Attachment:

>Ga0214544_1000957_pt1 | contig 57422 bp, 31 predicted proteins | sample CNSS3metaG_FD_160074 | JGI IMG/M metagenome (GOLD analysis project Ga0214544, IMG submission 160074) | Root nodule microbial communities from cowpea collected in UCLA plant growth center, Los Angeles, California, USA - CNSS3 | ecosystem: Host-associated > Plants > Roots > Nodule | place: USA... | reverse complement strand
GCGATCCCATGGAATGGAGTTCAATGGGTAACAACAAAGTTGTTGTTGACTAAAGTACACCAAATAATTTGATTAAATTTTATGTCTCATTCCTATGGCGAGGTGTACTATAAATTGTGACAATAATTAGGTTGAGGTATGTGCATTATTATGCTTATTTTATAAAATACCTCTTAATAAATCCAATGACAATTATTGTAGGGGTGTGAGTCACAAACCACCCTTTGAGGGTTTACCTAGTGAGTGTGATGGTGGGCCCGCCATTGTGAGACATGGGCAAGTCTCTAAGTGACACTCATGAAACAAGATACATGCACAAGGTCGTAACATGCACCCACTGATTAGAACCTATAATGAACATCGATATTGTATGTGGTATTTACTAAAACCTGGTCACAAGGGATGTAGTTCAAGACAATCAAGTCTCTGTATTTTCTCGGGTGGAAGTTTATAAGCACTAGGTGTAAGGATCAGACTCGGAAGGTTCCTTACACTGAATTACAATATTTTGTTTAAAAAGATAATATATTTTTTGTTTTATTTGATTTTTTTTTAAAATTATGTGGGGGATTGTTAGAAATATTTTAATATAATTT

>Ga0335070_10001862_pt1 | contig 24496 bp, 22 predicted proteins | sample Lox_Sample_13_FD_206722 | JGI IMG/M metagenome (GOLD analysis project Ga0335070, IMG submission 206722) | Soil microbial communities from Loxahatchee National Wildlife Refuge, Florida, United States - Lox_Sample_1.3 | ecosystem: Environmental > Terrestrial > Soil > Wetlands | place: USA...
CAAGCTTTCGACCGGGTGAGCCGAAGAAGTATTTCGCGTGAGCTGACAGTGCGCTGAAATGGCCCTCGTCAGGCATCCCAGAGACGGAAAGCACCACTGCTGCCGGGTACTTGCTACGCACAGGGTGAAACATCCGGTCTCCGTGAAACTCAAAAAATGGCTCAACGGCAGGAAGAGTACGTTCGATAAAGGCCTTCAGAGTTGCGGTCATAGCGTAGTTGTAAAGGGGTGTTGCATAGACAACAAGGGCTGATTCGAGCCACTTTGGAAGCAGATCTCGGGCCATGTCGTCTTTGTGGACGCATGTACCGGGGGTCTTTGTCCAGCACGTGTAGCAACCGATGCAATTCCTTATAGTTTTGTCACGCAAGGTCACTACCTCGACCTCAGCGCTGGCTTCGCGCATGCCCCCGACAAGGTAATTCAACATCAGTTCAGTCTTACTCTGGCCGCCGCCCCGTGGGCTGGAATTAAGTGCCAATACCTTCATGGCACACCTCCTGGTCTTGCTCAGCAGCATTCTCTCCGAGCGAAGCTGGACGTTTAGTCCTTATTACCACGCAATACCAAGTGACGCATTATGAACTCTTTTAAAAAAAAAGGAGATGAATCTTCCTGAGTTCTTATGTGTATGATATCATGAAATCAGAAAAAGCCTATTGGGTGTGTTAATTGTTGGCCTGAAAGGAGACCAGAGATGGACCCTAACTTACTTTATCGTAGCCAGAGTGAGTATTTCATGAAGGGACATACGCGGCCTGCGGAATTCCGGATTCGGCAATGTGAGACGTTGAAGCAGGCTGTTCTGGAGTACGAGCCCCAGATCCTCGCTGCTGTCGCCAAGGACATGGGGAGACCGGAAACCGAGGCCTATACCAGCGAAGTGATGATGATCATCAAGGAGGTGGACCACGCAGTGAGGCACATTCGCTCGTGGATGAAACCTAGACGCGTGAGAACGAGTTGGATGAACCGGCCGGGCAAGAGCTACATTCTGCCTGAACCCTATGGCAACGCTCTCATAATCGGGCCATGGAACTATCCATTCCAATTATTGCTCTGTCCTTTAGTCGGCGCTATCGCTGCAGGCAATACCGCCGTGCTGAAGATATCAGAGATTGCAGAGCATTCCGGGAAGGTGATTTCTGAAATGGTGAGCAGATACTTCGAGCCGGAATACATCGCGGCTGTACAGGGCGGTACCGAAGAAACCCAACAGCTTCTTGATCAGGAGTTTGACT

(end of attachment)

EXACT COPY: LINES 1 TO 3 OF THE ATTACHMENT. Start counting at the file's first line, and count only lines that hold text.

>Ga0214544_1000957_pt1 | contig 57422 bp, 31 predicted proteins | sample CNSS3metaG_FD_160074 | JGI IMG/M metagenome (GOLD analysis project Ga0214544, IMG submission 160074) | Root nodule microbial communities from cowpea collected in UCLA plant growth center, Los Angeles, California, USA - CNSS3 | ecosystem: Host-associated > Plants > Roots > Nodule | place: USA... | reverse complement strand
GCGATCCCATGGAATGGAGTTCAATGGGTAACAACAAAGTTGTTGTTGACTAAAGTACACCAAATAATTTGATTAAATTTTATGTCTCATTCCTATGGCGAGGTGTACTATAAATTGTGACAATAATTAGGTTGAGGTATGTGCATTATTATGCTTATTTTATAAAATACCTCTTAATAAATCCAATGACAATTATTGTAGGGGTGTGAGTCACAAACCACCCTTTGAGGGTTTACCTAGTGAGTGTGATGGTGGGCCCGCCATTGTGAGACATGGGCAAGTCTCTAAGTGACACTCATGAAACAAGATACATGCACAAGGTCGTAACATGCACCCACTGATTAGAACCTATAATGAACATCGATATTGTATGTGGTATTTACTAAAACCTGGTCACAAGGGATGTAGTTCAAGACAATCAAGTCTCTGTATTTTCTCGGGTGGAAGTTTATAAGCACTAGGTGTAAGGATCAGACTCGGAAGGTTCCTTACACTGAATTACAATATTTTGTTTAAAAAGATAATATATTTTTTGTTTTATTTGATTTTTTTTTAAAATTATGTGGGGGATTGTTAGAAATATTTTAATATAATTT

>Ga0335070_10001862_pt1 | contig 24496 bp, 22 predicted proteins | sample Lox_Sample_13_FD_206722 | JGI IMG/M metagenome (GOLD analysis project Ga0335070, IMG submission 206722) | Soil microbial communities from Loxahatchee National Wildlife Refuge, Florida, United States - Lox_Sample_1.3 | ecosystem: Environmental > Terrestrial > Soil > Wetlands | place: USA...